9. 9. Summary of SB10641. Authorize the court to provide an extension in thefamily reunification period2. Prohibit the use of immigration status as adisqualifying factor in evaluating placement of achild with a relative. Authorize use of a relative’sforeign consulate id card or passport to be used toinitiate criminal records or fingerprint clearance9SPARC (May 28, 2013)
  10. 10. Summary of SB10643. Require the California Department of SocialServices (CDSS) to provide guidance to socialworkers on referring children eligible forimmigration relief options like Special ImmigrantJuvenile Status to receive assistance in acquiringprotective status4. Require CDSS to provide guidance to counties toestablish MOUs with appropriate foreign consulatesin child custody cases10SPARC (May 28, 2013)
  11. 11. http://childwelfaresparc.com/http://sb1064.orgWebsite with California legislative history,testimony, media, etc.http://s4185.orgWebsite with New York legislative history11SPARC (May 28, 2013)For More Information
  12. 12. The Reuniting immigrant Families ActWendy Cervantes, Vice President ofImmigration and Child Rights PolicyMay 28, 2013
  13. 13. National contextWhy the increase in family separations?• Shift from worksite raids to partnership with local lawenforcement• No guidelines for protecting parents and childrenimpacted by enforcement actions under 25 people• Failure of prosecutorial discretion policy/ mandatorydetention laws
  14. 14. Challenges for detained ordeported parents with childrenin the child welfare system• Lack of coordination between local ICE and child welfare agencies,including lack of universal policies across the two systems• Inability for parents to visit with their child, meet child welfare case planrequirements, or participate in family court proceedings• Bias among child welfare staff & family court judges against detained ordeported parents and undocumented caregivers• Strict child welfare timelines that can result in the inappropriate terminationof parental rights• Difficulty in coordinating reunification at the time of a parent’s release,removal, or after removal
  15. 15. Federal Legislative Efforts• HELP Separated Children Act ( Franken S.1399/ Woolsey H.R. 2607, 112thCongress)• Help Separated Families Act (Roybal-Allard H.R. 6128, 112th Congress)• Foster Children Opportunity Act (O’Rourke H.R. 2036, 113th Congress)• Border Security, Economic Opportunity, and Immigration Modernization Act(S.744, 113th Congress)• Includes provisions to promote family for kids with detained or deportedparents in child welfare system• Includes provisions to promote family for kids with detained or deportedparents in child welfare system• Help Separated Children Act amendment (Franken 7) passed byunanimous SJC vote• Discretion for Immigration Judges• Pending House Immigration Reform Bill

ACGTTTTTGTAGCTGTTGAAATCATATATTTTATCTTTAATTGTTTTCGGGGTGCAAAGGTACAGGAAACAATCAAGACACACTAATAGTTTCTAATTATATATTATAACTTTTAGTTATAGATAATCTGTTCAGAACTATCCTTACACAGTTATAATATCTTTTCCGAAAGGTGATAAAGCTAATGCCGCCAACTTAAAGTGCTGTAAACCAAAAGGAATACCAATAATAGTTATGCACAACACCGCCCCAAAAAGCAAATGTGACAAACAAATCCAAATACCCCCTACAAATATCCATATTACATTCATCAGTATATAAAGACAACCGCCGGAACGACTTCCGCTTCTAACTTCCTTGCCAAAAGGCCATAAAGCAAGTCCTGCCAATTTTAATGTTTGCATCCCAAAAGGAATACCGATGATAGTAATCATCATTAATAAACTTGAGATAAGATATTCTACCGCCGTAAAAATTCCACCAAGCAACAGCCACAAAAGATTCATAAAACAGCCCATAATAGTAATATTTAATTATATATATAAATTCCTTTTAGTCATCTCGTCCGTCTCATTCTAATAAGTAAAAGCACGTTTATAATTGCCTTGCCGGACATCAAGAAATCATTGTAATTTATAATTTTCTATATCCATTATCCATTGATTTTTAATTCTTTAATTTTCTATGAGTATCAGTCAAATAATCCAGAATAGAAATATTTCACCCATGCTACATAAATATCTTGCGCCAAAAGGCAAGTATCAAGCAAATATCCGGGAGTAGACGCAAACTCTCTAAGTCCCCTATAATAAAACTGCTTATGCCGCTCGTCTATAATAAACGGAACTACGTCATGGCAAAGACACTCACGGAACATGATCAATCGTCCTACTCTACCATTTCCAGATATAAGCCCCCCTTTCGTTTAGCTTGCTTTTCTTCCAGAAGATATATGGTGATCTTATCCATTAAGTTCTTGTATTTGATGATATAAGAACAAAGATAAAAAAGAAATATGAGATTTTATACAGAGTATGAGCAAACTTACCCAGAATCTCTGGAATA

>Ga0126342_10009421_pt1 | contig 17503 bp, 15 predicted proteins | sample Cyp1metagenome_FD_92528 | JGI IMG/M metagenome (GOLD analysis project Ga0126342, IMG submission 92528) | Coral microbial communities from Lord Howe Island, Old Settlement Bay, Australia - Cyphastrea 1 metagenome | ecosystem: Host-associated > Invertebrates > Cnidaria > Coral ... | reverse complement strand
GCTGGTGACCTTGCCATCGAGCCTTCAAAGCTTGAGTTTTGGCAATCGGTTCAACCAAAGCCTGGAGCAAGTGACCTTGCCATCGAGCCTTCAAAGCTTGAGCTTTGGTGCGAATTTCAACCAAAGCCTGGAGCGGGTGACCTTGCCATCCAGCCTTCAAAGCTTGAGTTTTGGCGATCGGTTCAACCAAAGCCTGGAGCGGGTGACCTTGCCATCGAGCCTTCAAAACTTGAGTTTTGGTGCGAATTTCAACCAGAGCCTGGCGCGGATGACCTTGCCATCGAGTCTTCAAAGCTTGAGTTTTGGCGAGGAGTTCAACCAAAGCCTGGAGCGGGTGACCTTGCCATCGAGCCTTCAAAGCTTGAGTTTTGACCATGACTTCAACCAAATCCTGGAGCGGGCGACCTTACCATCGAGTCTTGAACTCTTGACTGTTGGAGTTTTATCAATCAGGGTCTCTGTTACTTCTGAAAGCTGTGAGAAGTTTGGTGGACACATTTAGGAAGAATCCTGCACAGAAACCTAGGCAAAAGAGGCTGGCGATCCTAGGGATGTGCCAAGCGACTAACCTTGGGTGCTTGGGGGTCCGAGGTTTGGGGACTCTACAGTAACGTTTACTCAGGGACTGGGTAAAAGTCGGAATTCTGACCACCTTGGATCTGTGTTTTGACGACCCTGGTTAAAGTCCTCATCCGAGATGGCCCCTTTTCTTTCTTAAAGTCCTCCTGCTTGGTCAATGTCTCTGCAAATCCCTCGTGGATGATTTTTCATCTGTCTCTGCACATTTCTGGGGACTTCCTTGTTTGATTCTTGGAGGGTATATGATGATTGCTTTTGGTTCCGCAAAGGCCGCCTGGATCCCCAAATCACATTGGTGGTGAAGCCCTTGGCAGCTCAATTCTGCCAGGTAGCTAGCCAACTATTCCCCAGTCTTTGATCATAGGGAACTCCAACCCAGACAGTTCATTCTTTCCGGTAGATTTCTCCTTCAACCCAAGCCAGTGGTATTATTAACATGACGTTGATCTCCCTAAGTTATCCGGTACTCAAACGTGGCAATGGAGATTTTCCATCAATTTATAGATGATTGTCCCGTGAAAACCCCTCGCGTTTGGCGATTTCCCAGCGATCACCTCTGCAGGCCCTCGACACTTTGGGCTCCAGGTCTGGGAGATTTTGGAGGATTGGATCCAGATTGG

16. 16. Federal Administrative Reforms• Detainee Locator• Risk Assessment Tool• Transfer Policy• Pending Parental Rights Directive
  17. 17. www.firstfocus.netThank Youwww.ffcampaignforchildren.orgwendyc@firstfocus.net
  18. 18. SB 1064 (DE LEÓN)REUNITINGIMMIGRANTFAMILIESACT
  19. 19. Developing Policy• Senator De Leon’s interest in the issue:• Devastating impact of Secure Communities, an information sharingprogram designed to identify immigrants in U.S. jails who aredeportable under US immigration law.• Arrests can lead to deportation if Immigration and CustomsEnforcement (ICE) places a hold on immigrant, regardless of thecharge and even if not convicted.• “Shattered Families” (Nov. 2011) report by Applied ResearchCenter: provided a comprehensive analysis of the impact of theimmigration system on families in the child welfare system.
  20. 20. State Perspective• How can we improve our state child welfare system in theabsence of federal action?• Clear that the most impactful improvements needed to happen withICE, which had failed to develop practices to protect children.• Role of local law enforcement• Role of child protective services and social workers